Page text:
The simple answer? There is no difference.
My campaign, as I'm sure you know by now, is geared towards cub petting within South Africa whereby the cubs will end up in canned hunts, but the term "cub petting" does not apply exclusively to this practice and in fact the problem is a whole lot bigger.
"Cub" can refer to a lion, tiger, hyena, leopard, lynx, cheetah, panther and so many more - which is so important to remember when you hear people like me shouting "DON'T PET CUBS" from the rooftops. We mean ALL cubs. In ANY country.
There are no known examples of ethical cub petting - perhaps in a zoo whereby the mother has rejected a baby and the staff have no choice but to raise it by hand but then ask yourself - are they qualified? Yes. Are you? No.
The issue arises when photos, whether a zoo or any other scenario, go online for the world to see. What kind of message does that send to the general public? It infers that it's okay to handle cubs, which it isn't. If any one of those people search online "play with lion cubs" you get almost 2,000,000 results in 0.85 seconds - are any of those results an ethical option? No.
Ask yourself when you see a photo of someone handling a cub of any kind - why? Is is purely a photo prop? Is it in a natural habitat? Why isn't it with the mother? Is it even in a country that it's native to? If it doesn't seem right, that's because it's not.
So does cub petting contribute towards conservation? No. Cub petting facilities often claim that the profits go towards conservation, or the cubs were rejected by mothers and will live the rest of their life in a blissful sanctuary once they are too big for petting. It's all lies. In fact, cub petting actually has a largely negative impact on overall conservation and that's not even taking into account the miserable life the poor cat will lead.
How are the cubs treated? More often than not, particularly with big cats as pets in the US, the owners have absolutely no qualifications in animal welfare and do not have the knowledge to raise a cub. It's common sense that they should be with their mothers, but they're not. The cubs are deprived of sleep as they've become simply a toy or a photo prop and are often punished for exhibiting natural behaviours. In terms of overall health, the cubs do not develop their usual immune system due to the lack of nutrients they are getting at a young age - no bottle formula can ever replicate the mother's milk.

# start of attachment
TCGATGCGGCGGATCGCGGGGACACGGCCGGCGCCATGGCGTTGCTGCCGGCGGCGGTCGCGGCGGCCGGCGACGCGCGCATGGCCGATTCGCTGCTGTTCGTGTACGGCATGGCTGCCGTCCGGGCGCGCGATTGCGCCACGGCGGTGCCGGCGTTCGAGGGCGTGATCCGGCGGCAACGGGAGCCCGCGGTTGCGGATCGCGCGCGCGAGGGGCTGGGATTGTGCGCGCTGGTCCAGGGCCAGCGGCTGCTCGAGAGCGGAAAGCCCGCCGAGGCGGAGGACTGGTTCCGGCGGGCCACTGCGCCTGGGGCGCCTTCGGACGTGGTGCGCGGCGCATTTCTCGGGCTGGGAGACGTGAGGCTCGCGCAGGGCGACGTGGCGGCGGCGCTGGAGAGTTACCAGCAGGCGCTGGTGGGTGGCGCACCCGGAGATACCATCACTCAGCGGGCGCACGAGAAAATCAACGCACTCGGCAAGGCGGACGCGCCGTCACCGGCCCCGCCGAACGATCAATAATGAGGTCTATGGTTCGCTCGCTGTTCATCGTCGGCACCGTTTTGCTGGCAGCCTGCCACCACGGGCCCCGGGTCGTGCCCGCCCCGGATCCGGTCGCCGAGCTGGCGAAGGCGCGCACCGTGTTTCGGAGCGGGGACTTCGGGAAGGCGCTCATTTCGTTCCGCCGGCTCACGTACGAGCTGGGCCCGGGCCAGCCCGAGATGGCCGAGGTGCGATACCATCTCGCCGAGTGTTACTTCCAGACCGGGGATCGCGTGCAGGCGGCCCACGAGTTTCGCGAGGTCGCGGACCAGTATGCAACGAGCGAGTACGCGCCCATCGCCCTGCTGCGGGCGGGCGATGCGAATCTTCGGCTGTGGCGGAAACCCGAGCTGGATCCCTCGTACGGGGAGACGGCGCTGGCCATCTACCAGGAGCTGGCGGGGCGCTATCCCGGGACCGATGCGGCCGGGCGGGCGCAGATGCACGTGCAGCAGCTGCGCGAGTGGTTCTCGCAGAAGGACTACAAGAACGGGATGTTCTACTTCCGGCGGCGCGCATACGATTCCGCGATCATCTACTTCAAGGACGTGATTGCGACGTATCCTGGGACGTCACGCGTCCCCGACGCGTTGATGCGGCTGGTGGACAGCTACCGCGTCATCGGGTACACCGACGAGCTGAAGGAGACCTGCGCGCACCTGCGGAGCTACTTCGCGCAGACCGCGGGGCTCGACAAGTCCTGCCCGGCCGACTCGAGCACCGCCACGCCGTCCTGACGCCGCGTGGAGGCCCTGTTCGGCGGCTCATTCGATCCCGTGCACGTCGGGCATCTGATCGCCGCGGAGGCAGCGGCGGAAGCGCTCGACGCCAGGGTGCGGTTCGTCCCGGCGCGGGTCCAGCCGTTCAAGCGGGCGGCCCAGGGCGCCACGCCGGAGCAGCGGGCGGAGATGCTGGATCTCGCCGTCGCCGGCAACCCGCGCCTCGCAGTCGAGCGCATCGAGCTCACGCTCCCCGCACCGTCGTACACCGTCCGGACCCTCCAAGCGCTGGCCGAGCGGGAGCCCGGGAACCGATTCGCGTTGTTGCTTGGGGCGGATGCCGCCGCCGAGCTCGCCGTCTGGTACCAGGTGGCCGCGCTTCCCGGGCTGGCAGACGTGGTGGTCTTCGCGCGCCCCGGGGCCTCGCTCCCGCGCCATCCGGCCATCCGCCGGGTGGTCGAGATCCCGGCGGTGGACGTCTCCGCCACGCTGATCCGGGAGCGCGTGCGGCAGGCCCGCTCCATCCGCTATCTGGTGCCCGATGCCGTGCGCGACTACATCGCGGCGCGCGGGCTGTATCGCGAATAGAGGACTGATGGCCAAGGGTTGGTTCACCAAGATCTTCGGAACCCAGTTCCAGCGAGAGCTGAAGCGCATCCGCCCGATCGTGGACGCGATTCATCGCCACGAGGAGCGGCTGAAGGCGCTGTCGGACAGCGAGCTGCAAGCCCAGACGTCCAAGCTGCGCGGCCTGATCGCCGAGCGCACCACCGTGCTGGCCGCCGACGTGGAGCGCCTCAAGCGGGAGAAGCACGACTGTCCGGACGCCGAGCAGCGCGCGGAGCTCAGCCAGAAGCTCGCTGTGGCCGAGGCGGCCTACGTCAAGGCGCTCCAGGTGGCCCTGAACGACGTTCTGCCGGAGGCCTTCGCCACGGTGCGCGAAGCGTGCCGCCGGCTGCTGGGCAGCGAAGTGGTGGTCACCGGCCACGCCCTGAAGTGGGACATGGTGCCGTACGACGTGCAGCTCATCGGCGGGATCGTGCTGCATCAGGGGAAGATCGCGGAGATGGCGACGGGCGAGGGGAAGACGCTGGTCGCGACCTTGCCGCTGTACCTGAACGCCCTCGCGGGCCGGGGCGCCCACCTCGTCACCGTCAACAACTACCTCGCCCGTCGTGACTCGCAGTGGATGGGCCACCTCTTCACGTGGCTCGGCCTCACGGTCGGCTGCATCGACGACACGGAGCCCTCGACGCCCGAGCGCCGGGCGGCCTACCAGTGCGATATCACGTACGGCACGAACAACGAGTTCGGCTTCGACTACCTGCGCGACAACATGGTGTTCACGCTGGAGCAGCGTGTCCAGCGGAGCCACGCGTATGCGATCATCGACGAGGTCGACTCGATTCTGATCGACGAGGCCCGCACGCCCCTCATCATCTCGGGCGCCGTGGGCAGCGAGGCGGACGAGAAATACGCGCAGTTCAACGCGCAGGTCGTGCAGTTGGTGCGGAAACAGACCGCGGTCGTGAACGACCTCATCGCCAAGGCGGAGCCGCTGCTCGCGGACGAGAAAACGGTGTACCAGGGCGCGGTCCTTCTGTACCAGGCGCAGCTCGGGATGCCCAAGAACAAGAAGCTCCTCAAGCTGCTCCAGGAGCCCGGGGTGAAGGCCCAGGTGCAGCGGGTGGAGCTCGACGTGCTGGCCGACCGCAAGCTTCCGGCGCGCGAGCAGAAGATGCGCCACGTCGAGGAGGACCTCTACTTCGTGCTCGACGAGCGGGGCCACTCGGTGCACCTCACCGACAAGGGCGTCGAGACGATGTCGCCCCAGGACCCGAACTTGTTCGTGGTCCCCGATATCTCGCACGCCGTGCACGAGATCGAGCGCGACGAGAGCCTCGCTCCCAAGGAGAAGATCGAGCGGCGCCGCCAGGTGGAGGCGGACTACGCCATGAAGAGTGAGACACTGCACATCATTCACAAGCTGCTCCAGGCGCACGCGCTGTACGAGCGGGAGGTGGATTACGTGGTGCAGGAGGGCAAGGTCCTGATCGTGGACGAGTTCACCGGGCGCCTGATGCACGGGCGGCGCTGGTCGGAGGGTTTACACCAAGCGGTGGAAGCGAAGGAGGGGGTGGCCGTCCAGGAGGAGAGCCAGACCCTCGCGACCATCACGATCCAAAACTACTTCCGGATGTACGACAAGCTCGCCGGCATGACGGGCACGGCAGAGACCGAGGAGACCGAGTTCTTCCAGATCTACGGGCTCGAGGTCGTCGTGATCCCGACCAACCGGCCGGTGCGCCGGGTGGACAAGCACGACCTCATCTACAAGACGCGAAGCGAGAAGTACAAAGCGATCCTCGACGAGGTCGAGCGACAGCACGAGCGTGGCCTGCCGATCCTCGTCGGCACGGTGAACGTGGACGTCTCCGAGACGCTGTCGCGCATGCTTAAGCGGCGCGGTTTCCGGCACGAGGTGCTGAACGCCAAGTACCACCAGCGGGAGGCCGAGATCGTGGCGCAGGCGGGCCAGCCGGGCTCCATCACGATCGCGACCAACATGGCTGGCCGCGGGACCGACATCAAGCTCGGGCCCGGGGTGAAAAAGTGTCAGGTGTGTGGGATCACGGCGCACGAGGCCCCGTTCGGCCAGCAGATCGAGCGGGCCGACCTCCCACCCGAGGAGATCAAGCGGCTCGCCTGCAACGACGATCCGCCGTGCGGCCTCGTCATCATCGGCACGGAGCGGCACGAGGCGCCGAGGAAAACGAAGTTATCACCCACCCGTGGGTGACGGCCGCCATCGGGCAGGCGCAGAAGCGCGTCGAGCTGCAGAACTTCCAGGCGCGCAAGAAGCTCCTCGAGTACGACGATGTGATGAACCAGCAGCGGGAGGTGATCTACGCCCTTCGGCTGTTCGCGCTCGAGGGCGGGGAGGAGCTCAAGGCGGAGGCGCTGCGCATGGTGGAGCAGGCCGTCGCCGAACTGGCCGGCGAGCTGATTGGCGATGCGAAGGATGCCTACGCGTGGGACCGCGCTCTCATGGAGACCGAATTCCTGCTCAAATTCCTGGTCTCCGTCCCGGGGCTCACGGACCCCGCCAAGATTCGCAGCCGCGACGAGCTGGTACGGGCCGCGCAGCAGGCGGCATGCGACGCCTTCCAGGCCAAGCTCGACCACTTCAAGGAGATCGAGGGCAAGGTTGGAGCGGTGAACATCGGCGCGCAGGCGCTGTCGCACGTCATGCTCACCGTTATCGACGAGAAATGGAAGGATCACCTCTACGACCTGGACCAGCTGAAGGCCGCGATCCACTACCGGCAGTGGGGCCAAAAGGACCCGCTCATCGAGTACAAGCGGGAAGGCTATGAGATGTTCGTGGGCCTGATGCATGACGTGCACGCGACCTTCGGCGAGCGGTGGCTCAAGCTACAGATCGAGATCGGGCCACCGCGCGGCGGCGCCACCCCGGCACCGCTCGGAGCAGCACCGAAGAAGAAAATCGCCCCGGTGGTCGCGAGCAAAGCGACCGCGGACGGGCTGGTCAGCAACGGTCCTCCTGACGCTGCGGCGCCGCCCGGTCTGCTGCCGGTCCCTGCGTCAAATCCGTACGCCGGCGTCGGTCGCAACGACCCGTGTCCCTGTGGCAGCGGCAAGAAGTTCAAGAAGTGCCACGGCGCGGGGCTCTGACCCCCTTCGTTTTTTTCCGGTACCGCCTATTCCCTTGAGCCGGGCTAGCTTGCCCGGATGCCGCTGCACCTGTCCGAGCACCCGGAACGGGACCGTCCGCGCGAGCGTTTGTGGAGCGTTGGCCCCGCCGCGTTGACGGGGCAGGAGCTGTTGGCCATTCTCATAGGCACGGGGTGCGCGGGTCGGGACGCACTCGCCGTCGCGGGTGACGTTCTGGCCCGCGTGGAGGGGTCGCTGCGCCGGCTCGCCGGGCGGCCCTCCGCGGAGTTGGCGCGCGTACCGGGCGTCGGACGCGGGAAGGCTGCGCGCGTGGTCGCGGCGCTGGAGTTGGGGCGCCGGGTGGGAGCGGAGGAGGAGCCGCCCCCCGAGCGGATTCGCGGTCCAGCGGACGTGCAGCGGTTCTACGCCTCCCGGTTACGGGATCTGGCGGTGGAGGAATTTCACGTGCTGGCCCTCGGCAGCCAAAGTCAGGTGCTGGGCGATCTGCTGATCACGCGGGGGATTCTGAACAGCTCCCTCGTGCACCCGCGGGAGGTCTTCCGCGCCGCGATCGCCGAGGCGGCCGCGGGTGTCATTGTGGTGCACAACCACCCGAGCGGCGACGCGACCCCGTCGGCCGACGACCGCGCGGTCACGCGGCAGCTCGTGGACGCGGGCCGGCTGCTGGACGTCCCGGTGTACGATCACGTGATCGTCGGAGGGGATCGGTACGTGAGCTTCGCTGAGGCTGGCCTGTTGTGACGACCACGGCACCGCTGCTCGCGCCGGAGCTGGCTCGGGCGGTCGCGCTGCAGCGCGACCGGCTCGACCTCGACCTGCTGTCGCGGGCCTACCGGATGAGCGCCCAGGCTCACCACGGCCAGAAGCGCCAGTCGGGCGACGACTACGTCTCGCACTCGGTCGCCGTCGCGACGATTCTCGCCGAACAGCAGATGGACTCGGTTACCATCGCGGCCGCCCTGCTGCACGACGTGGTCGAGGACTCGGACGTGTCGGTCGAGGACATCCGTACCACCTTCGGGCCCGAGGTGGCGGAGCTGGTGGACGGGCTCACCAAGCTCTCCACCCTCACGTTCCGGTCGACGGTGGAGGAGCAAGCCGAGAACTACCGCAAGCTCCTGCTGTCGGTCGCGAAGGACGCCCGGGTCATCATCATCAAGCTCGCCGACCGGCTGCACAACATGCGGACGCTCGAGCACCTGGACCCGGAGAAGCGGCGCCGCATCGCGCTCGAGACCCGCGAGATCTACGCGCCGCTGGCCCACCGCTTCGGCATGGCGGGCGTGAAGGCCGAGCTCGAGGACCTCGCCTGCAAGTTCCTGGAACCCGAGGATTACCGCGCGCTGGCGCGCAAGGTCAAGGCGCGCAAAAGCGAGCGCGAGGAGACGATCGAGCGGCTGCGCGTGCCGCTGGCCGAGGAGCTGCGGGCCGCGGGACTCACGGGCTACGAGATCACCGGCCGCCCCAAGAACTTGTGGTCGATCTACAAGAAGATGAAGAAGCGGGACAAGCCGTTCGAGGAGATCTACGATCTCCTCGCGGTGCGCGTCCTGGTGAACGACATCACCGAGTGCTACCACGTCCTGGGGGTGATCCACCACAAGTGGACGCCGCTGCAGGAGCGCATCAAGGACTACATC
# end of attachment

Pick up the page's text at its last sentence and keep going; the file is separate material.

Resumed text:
What happens when they are too big to pet? Well within South Africa, they're sold to canned hunting to become a trophy and their bones exported to Asia. But anywhere else? Who knows. They cannot be released into the wild so are sometimes killed or simply kept in a tiny backyard cage until they die.
What impact does is actually have on conservation? Hand reared cubs will not be released into the wild, no matter what anyone tells you. They will stay in captivity for their entire life so have absolutely zero impact on numbers in the wild. They are often so inbred that even if they could be released into the wild, they would have a hugely negative effect on the genes of the existing animals. Secondly, the sale of bones/trophies into markets across the world actually creates more demand for the carcasses - why would you pay $50,000 to go and legally trophy hunt when you could hunt a wild cat for free?
There are more captive tigers in the US (in backyards, as pets etc) than there are in the wild. Think about that for a second. There are more tigers being held by people with little to no experience in a country that they're not even native to, than there are in the wild. How depressing. In fact, recent estimates are as high as 7,000.
I really hope this post can help people to see that when someone says "ban cub petting" they mean ban any and all cub interactions. It's not ethical, it's animal cruelty. Don't give the Instagram a like because it's edgy and cool, don't go online and look for how you can do the same, instead spread the word that it's irresponsible and cruel because doing so will make a difference.